He leant back against the rail, looked about with a critical eye – completely at ease with the ship’s perpetual rise and fall and roll motion. “Sails set fair, cordage coiled and stowed neat, decks clear and tidy.” He pointed to a nearby hatch that had been partly swung open to let light and air down to the deck below; “Secured correct. Looks like this vessel has a captain who knows what he’s about, and a crew not made up of mithering landlubbers who don’t like to get their fekking hands dirty. She’s smaller in length and width than my ship, and her quarterdeck is higher. I don’t have any poop deck aboard Sea Witch. My father had a ship like this one when he sailed with Henry Morgan. She was a sound vessel, from what I gather. As fast as a greyhound. Regina Anne won’t be as good if she needs a turn of speed, but she seems seaworthy enough.”
“I don’t care if she’s not the bloody HMS Victory,” Alex said. “As long as she’s not the Titanic! I hate the sea. I hate the way it goes up and down; I hate the cold, the wet!”
He looked at her quizzically, not recognising the ships’ names. “The sea can be fickle, I grant, and you must treat her with the greatest respect. She can be all those things, but the sea and a ship, to some, mean freedom and dignity. You treat sea and ship like a mistress, with care and attention. And you put up with their squalls and the tantrums for what they offer in return.”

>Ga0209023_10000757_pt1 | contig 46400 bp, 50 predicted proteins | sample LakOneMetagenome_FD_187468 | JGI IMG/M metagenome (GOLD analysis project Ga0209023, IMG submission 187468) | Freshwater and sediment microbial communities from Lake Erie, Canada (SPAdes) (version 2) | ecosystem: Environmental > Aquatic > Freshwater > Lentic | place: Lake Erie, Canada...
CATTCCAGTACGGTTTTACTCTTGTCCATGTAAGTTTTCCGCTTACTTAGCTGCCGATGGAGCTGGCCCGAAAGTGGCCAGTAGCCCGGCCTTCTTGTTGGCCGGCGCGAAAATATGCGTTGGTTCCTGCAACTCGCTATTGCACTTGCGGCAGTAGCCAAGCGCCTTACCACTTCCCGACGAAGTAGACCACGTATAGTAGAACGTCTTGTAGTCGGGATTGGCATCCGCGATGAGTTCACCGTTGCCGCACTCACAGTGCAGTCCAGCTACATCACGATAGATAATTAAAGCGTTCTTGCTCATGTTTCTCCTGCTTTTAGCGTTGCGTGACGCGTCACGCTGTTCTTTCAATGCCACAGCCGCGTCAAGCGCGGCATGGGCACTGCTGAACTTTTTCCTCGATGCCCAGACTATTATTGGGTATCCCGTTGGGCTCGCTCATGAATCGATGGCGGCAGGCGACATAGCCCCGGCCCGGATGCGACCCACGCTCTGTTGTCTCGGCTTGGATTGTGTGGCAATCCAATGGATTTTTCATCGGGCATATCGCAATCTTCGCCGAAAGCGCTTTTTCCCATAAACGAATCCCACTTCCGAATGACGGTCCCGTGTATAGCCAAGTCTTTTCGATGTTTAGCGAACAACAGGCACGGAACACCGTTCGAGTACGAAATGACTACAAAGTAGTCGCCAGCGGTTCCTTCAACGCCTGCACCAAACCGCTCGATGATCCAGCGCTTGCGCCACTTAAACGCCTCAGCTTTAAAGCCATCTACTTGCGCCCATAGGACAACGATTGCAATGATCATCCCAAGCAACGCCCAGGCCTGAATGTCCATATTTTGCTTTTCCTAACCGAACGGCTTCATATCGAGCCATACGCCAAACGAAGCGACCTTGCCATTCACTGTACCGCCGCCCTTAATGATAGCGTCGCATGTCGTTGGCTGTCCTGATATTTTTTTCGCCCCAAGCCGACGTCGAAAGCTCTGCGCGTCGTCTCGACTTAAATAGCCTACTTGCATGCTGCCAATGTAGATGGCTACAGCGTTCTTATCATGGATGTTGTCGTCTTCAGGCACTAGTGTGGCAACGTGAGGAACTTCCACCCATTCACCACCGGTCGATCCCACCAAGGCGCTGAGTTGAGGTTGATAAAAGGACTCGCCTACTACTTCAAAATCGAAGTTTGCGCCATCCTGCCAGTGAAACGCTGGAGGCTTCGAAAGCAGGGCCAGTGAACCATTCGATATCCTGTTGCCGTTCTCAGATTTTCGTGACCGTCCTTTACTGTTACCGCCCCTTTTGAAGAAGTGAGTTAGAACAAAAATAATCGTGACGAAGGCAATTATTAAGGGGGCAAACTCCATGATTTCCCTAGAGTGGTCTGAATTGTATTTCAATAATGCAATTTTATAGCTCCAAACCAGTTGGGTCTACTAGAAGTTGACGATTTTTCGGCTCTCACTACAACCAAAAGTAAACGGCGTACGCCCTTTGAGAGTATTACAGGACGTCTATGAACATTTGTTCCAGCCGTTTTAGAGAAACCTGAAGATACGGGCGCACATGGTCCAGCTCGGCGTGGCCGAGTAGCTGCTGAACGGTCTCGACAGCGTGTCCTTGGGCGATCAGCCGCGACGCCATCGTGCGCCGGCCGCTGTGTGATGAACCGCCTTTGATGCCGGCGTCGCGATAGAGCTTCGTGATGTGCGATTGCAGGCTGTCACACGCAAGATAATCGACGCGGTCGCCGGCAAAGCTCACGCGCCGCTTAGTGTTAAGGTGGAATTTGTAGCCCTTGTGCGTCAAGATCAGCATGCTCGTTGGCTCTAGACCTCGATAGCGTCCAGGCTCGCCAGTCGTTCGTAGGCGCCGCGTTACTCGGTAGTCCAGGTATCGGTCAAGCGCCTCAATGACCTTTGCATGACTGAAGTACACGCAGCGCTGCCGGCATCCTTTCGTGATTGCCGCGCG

Alex nodded, pretending she agreed. For all the passion he was expressing, to her mind he was talking fool nonsense. She did not care a bent binnacle, or whatever the nautical words were, for this ship or any ship, and she had no idea why she was listening to this rag-tag ruffian. She had no idea who or what he was, although that cutlass and pistol reminded her of the appearance of a pirate. Whoever, whatever, she had a suspicion that he did not belong to this boat – ship. There was something about him, something different yet familiar? He does not belong to this ship or this time, she thought. Like me. He shouldn’t be here.